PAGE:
Passing on a Tradition of Teaching  - A Naturalistic Study of Yoga Therapy

Passing on a Tradition of Teaching - A Naturalistic Study of Yoga Therapy

Product ID: 32285

Regular price
Sale price
Regular price
Sold out
Unit price
Shipping calculated at checkout.

Shipping Note: This item usually arrives at your doorstep in 10-15 days

Author: Jane W Young
Publisher: Krishnamacharya Yoga Mandiram
Year: 2016
Language: English
Pages: 80
ISBN/UPC (if available): 8187847263


Today, the term, Yoga therapy, is common parlance among yoga teachers, in yoga publications, and on internet sites numbering in the thousands. Yoga teachers debate the definition and implications of yoga therapy. They address these and other questions: How is the Yoga therapy different from any other yoga that supports health and healing? Does the term suggest separating the physical techniques of yoga from its spiritual aspects? And more pragmatic for individuals in the business of teaching, does holism in yoga therapy preclude its acceptance as a reimbursable treatment?

While yoga teachers in the west, at least, struggle with the meanings and the economics of yoga therapy, much of the general public has developed quite an appetite for the health giving and healing capacities of yoga. Health professionals today, unlike a generation ago, are not reticent about encouraging their patients to take up yoga to reduce stress and alleviate various aches and pains. The increasingly visible field of integrative medicine supports mind-body therapies such as yoga, but at the same time, emphasizes the need to accumulate empirical evidence of their efficacy.

Yoga teachers aspiring to do yoga therapy, whatever their understanding of the term, feel pressure to validate claims that yoga can heal. The need to produce evidence of yoga effectiveness and safety as therapy is indeed real. But it is difficult to evaluate what has no operational definition. Just what it is that we do when we ay we are doing yoga therapy? Why do particular yoga techniques appear to work for some individuals but not for others?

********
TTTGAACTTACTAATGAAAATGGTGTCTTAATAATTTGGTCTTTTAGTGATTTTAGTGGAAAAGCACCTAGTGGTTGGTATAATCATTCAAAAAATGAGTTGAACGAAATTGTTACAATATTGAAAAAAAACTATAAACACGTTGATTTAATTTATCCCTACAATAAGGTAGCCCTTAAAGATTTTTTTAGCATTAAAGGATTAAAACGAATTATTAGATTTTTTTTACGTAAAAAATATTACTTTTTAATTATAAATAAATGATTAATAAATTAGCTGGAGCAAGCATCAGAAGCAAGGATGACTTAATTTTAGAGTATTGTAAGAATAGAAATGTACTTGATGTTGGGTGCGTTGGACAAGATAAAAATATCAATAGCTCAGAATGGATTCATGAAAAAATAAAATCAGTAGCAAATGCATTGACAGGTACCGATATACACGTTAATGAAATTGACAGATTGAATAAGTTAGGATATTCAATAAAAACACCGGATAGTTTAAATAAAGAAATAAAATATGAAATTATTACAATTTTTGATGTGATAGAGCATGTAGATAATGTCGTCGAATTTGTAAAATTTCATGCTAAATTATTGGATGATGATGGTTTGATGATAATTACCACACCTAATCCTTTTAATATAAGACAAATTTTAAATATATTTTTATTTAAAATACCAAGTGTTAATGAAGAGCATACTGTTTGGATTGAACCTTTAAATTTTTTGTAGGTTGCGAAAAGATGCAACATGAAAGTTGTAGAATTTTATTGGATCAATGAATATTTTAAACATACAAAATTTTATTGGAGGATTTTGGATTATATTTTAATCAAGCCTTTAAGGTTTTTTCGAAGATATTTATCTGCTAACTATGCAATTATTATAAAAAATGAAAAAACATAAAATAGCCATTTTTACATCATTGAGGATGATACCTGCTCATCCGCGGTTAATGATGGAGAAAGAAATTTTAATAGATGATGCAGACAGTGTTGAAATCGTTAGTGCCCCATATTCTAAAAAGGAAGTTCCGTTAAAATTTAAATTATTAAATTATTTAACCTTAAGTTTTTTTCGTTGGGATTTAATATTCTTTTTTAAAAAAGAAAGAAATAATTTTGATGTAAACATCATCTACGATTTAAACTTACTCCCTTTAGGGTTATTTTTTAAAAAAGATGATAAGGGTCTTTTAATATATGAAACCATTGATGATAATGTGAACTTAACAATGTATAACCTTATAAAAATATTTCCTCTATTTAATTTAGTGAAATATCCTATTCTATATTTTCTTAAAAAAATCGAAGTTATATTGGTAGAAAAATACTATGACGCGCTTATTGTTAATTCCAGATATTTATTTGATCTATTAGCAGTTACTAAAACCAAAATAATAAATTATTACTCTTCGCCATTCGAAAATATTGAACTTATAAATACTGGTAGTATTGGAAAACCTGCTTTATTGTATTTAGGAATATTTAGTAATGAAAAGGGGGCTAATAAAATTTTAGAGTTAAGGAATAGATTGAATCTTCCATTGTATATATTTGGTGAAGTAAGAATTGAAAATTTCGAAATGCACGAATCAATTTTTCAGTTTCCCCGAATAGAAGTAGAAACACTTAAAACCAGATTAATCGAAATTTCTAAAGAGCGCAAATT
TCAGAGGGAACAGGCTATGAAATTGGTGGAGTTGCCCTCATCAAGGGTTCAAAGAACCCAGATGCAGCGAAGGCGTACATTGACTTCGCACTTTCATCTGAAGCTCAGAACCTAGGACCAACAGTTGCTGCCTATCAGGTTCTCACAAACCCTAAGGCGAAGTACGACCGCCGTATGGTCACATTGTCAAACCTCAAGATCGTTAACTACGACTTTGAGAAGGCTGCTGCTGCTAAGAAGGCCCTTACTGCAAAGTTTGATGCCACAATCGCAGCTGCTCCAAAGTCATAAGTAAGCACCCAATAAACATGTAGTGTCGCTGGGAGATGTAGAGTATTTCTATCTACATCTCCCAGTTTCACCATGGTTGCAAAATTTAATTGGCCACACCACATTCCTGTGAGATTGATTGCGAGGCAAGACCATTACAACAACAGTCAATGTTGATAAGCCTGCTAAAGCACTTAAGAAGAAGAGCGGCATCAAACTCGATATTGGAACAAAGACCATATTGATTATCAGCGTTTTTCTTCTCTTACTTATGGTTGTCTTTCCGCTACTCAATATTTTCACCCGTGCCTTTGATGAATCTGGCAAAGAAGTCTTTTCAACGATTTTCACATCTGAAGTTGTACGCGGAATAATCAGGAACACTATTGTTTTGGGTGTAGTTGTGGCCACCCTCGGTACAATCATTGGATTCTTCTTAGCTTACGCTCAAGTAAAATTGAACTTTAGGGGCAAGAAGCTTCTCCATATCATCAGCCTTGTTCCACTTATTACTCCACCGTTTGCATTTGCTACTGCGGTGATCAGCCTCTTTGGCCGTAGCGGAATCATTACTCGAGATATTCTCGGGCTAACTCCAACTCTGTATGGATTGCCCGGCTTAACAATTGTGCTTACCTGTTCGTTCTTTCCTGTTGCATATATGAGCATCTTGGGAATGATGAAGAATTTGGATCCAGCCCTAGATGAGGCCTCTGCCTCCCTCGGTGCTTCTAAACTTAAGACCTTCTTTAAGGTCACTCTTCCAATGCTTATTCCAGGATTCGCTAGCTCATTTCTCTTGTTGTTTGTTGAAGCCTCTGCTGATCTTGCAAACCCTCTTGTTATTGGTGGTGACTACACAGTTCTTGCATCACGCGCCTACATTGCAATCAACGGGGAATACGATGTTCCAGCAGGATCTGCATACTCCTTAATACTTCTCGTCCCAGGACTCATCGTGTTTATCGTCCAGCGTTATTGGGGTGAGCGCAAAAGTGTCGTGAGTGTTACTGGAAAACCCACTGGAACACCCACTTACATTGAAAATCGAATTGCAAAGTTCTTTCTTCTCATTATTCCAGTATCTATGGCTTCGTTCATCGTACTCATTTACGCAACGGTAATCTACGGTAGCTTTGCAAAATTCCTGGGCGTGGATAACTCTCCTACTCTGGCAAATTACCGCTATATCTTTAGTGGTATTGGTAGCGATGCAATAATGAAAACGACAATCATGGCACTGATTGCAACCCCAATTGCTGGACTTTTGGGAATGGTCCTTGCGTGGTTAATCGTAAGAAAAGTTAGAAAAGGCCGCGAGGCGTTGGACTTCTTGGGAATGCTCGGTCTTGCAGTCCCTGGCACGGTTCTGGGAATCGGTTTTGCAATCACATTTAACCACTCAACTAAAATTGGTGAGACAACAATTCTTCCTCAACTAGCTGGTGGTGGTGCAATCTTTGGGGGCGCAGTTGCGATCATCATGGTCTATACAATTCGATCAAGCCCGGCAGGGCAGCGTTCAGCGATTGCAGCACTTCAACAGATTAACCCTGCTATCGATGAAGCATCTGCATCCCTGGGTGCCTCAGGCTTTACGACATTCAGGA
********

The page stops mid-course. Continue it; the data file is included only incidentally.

Can Yoga heal, and, if so, how can we prove it? This study does not address the efficacy of yoga therapy, or what asana work for what problem. Rather, this study examines the practice of teaching yoga for purposes of therapy,. Its focus is on the processes that constitute this encounter between yoga teacher and the student, rather than on the results of a particular intervention.

In the last few years, the concept of yoga therapy is gaining popularity all over the world. From being a last resort option to be used only when all other modern systems of medicine have failed, yoga is today well established as a highly effective and practical system of healing and therapy. The reason is its unique, holistic approach that addresses not the problem but the causes of the problem. Sadly today, health is understood merely as a workout for physical fitness and the practice of yoga is limited to achieving the perfect posture. This limited understanding of fails to consider the holistic effect of yoga on the human system.


1. “It’s a miracle”
The study site
2. Tailoring the teaching to the individual student
The Initial Consultation
Working one-to-one
Start where to student is
Focus and Simplicity in the Practice
3. Aiming at the Mind while dealing with the body
Using the Breath for Mental Focus
Using Sound
Creating the Mental Attitude
4. Commitment to the Lineage of T. Krishnamacharya
Training in the Tradition : The Diploma Program
Teacher’s Personal Practice
Studying the Yoga Sutra
Faith and Commitment to the Lineage
Personal Development/Intrinsic Rewards
5. Healing Through Relationship
The Student’s Faith
The Teacher’s Attitude toward the Student
Empathic Listening
Fostering Independence
6. Summary and Supporting Evidence
Limitations of the Study
Supporting Evidence form Observation of Classes
Supporting Evidence from a case report
7. Reflections

Appendix : Methodology
Study Participants
Data Collections
Data Analysis
Ensuring the Trustworthiness of the Study